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Four Epic Sites at Olympic National Park Worth Visiting

Four Epic Sites at Olympic National Park Worth Visiting

So many adventures, so little time to write.  This summer has been full of sites and bucketlist items, it’s hard to blog about everything, but I do photojournal and put it on social media.  But I did want to tell of my adventures at Olympic National Park in Washington.  Here’s also a video set to the music of Within Temptation, a band from Holland.

First I had to drive for hours, camping on the outskirts on the way in redneck country with many “Ill Eagle” fireworks stands near the Fourth of July.  The drive itself was nice and had views of Hood Canal.  Much of the area is private, but there are a few places to beach explore by the highway if you look enough.  But the main attractions are in the park itself.  Up US-101 to Port Angeles, and then on into the park!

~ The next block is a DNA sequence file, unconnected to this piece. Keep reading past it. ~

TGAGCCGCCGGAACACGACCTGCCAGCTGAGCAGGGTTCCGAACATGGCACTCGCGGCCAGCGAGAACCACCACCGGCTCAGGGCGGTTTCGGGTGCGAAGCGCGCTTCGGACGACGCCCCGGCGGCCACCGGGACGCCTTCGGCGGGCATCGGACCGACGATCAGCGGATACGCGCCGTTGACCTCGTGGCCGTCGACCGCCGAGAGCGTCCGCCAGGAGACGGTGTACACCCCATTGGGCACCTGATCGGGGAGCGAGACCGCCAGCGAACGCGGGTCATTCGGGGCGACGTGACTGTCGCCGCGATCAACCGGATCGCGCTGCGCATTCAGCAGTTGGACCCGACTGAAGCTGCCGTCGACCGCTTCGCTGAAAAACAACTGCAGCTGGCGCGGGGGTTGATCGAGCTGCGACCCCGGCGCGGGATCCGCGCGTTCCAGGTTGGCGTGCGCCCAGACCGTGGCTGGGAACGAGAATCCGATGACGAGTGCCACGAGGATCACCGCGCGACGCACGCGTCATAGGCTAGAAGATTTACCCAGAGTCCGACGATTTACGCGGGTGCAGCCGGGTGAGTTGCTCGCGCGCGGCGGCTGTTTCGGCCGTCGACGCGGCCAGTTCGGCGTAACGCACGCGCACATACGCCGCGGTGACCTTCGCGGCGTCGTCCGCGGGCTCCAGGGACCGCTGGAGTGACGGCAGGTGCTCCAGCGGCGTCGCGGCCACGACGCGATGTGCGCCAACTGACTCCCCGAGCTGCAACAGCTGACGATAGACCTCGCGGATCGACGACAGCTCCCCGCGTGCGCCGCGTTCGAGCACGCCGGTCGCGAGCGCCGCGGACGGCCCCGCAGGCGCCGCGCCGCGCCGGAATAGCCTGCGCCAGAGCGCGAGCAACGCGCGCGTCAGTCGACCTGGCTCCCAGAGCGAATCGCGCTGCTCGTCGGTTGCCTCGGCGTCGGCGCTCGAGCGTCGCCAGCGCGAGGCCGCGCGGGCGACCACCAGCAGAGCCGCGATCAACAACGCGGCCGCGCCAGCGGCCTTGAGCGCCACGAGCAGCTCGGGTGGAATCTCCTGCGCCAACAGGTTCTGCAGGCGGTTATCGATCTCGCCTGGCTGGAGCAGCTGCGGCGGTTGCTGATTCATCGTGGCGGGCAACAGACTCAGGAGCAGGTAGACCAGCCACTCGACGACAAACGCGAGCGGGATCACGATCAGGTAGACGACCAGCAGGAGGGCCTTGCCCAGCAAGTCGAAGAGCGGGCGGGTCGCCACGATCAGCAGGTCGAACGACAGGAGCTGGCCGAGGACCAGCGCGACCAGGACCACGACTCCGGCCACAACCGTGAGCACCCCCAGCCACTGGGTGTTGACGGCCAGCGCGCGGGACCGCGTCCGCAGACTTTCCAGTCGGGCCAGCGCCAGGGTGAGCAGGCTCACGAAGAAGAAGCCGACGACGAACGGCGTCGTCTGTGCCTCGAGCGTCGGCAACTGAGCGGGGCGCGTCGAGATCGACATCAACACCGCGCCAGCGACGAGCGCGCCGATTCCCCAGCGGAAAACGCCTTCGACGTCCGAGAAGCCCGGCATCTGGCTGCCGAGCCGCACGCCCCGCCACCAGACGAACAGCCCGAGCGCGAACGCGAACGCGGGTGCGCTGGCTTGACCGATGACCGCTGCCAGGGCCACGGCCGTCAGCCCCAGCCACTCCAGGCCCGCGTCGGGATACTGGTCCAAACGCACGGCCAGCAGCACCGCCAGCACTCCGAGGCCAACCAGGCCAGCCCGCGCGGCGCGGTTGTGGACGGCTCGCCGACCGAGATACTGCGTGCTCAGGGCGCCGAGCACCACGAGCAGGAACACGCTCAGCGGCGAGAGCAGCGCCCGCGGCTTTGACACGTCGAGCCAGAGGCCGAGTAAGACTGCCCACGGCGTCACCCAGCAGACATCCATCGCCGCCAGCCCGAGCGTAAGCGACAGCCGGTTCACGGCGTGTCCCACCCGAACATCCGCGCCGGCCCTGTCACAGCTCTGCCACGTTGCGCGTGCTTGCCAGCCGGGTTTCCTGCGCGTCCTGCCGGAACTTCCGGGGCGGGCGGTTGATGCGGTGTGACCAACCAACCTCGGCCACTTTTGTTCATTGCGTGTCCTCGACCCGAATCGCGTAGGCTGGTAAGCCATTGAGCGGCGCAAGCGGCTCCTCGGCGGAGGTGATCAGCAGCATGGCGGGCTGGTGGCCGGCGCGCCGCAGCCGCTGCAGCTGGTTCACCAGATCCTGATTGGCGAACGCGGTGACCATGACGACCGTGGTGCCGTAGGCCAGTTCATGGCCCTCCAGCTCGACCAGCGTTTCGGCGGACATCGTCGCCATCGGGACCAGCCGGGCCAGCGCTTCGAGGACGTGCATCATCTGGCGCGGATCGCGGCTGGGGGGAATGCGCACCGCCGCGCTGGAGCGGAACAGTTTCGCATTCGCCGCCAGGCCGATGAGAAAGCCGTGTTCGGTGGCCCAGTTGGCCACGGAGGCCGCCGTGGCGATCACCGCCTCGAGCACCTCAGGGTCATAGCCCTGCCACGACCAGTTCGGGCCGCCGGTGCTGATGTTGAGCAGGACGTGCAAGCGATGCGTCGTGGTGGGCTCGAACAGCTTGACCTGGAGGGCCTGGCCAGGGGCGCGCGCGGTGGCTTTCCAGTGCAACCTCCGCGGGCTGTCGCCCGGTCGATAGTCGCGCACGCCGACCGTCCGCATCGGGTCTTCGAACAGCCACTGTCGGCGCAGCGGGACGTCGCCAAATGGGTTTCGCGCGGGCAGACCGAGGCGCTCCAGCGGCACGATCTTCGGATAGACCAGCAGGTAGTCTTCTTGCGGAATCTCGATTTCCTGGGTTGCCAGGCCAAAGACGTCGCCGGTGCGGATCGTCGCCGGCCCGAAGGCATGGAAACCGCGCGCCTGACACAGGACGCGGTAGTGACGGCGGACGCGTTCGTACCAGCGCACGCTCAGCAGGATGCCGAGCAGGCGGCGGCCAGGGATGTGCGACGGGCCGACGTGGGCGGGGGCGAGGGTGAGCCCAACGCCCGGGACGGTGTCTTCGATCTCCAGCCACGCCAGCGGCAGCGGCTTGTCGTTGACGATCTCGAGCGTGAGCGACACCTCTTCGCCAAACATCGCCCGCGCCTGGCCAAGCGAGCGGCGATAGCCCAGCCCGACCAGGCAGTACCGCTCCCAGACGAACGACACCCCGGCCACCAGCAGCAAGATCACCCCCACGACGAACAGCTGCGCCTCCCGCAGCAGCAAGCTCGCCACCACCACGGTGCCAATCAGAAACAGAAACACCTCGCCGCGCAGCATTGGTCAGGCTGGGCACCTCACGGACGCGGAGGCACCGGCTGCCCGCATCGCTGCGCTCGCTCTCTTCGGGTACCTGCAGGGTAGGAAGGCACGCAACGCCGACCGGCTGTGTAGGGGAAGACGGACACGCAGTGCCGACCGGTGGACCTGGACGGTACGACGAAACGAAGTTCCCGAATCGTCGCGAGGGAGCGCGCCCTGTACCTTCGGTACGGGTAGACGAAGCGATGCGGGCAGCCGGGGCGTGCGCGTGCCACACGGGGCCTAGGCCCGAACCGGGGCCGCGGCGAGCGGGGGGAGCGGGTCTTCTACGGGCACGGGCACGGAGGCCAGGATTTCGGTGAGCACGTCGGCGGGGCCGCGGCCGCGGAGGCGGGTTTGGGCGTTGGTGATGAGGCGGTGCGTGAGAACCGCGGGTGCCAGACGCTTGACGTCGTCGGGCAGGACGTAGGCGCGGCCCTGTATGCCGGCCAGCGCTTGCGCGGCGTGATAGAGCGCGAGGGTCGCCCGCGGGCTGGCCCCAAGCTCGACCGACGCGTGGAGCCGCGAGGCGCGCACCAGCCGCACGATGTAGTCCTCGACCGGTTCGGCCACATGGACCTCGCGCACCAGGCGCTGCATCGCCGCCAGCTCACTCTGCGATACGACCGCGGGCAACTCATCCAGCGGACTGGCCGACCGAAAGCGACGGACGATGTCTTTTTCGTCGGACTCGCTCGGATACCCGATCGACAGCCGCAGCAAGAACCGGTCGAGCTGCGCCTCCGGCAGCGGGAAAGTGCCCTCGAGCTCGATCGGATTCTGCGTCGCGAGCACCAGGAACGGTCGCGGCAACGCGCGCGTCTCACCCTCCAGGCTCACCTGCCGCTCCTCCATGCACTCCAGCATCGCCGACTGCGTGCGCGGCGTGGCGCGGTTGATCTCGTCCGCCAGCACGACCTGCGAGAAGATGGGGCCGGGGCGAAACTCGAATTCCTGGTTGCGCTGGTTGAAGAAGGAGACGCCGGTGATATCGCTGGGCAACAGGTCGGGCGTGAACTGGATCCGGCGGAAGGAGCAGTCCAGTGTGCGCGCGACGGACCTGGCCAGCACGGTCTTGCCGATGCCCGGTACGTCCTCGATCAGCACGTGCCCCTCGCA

Hikers on Hurricane RidgeHurricane Ridge

Usually you hear about the forest you hear about Olympic National Park, but I will definitely say this was the highlight of the trip and worth a trip in itself to see this view.

This is one of the most accessible alpine sites around, and you get a lot of bang for your buck.

If hiking uphill is difficult, you can drive to the visitor center for epic mountain views.  Just about anyone can be a photographer here.  Just point your phone and click and get beautiful mountain photos.

Hurricane Ridge view